Paying the Piper: A Kristull Chronicle

A rancher’s work is never done. With all intentions of working with little Kristull Abaddon as prescribed in How to Train the 3 week old Foal, ranch work came first. Fences needed fixing. Pastures needed mowing. Mow Decks and Seed Hoppers needed repair, and a myriad of other day-to-day jobs always nag. It happens to the best of us, and the Kristull Ranch is no exception.

We must now pay the piper for our inability to spend as much time as is needed with our new Friesian baby. Abaddon is now 10 weeks old. He is not wild, but he has learned that in the pasture he can stay just one step away from your hand. He simply saunters around his Momma’s fanny, out of reach.

He needs a little more de-sensitizing to our touch and to control. But he is MUCH bigger and stronger than he was just two months ago. He is too young to do round-penning work to teach him to stand still when we approach and how to take his halter without a fight. He is too old and too wise to use the pasture loop.

It’s beautiful weather: 85 degrees and dry. The October rains (so infamous for the devastating Halloween flooding 3 years ago that killed dozens of horses) have not materialized. While it is delaying the planting of our winter rye pastures, it is presenting us with an opportunity to catch up a little without dying of a heat stroke.

We took both Abaddon and his mother to the round pen (mother on a lead and baby frisking along side, loose). With us we took a baby halter, a lead rope and a nice, stiff lariat.

The goal is to give him the confidence of his mother’s presence while he learns a gentle lesson in control.

As he moved from side to side to avoid our hands, we gently dropped the loop of the lariat over his head. Then allowed it to tighten momentarily as he trotted to the end. He dragged the rope for some time with intermittent tugs and slight resistance from us. We wanted the smallest amount of fighting possible. This is not like calf roping. We did not THROW the rope, and we did not want him to roll end over end into a heap.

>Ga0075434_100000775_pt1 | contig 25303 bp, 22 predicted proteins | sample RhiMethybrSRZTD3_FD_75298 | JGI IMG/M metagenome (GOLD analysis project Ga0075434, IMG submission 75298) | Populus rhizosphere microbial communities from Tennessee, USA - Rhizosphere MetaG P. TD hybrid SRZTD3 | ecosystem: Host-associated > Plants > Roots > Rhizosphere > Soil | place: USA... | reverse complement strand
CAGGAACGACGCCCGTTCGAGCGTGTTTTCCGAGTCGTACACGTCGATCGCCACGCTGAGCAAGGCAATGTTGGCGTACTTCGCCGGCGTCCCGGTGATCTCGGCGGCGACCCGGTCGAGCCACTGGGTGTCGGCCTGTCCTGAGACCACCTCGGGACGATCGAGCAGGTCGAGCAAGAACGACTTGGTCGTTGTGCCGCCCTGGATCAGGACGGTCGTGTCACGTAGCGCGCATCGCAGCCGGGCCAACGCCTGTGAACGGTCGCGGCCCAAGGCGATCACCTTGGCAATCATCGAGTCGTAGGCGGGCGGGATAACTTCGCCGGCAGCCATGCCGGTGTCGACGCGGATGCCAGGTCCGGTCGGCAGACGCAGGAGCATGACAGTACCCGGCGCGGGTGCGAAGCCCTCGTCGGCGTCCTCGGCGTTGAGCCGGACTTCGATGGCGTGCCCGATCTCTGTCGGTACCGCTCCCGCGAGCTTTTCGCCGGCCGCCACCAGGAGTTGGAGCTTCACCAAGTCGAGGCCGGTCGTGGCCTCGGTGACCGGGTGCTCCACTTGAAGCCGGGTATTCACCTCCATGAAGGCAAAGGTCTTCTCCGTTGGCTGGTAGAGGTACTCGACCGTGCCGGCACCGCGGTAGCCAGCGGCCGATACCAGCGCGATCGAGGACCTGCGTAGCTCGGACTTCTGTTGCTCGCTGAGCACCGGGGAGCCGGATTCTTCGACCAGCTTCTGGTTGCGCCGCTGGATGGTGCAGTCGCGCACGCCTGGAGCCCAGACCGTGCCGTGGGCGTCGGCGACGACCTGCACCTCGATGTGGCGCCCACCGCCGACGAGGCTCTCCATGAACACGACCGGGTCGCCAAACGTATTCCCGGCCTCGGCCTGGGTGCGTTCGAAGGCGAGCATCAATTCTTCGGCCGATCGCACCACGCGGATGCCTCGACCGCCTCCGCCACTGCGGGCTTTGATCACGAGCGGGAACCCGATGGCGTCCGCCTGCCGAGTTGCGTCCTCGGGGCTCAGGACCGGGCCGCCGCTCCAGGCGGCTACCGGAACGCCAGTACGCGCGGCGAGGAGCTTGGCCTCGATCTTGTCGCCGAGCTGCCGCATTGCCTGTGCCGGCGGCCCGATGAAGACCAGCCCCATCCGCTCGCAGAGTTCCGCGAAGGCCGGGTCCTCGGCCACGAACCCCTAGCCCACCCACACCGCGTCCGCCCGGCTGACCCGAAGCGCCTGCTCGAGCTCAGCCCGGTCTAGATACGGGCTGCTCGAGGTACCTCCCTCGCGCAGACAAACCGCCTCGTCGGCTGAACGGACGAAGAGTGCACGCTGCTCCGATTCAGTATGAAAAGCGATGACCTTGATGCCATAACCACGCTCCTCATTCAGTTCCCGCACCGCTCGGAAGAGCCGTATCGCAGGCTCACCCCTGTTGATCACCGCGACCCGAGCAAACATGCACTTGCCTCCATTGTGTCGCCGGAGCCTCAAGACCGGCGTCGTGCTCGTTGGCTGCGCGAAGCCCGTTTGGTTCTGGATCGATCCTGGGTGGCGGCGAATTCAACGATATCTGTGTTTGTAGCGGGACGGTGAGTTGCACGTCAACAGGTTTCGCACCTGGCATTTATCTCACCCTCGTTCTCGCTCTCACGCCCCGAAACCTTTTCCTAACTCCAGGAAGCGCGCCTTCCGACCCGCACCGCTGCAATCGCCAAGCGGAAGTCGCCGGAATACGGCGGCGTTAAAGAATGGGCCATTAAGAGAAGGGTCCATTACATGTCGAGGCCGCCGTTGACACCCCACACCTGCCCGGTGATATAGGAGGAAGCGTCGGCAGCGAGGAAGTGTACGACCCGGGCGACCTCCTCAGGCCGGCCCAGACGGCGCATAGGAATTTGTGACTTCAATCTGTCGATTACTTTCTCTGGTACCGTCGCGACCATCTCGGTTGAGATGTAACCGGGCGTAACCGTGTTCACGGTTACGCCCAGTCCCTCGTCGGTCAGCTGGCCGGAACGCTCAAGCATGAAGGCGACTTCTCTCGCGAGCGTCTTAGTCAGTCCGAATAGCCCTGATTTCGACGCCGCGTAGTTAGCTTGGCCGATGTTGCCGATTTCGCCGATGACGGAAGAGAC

A lariat is your friend if you know how to use it. Because it is stiff, it is easy to make a BIG loop that goes over his head without spooking him. Because it is stiff, it also releases fairly easily, allowing him to feel the difference between a tight rope and loose one.

He obviously didn’t like the tight collar. After several minutes of trotting around and small tugs, I started adding a little more pressure. As he argued his way to his mother’s side, I made sure that the loop loosened when he stopped moving – every time. This is critical. He is having his first understanding of controlling his own pressure. If he pulls, the loop tightens. If he stops and stands still, the loop loosens. (see Release Training)

The secret to keeping this whole experience “low key” is to HELP him find the comfort zone: Quiet standing, no pressure.
In the old days, a colt would fight until he was exhausted, then find out that standing was better than fighting. We have a little better understanding of how to keep the stress down. He was only restrained when he was near enough to his dam that he would instinctively move to her side and stop. Presto! Loose rope. (At first, he probably credited his mother with the save. But as he found other places further from her side to stop, he found the rope loose there as well.)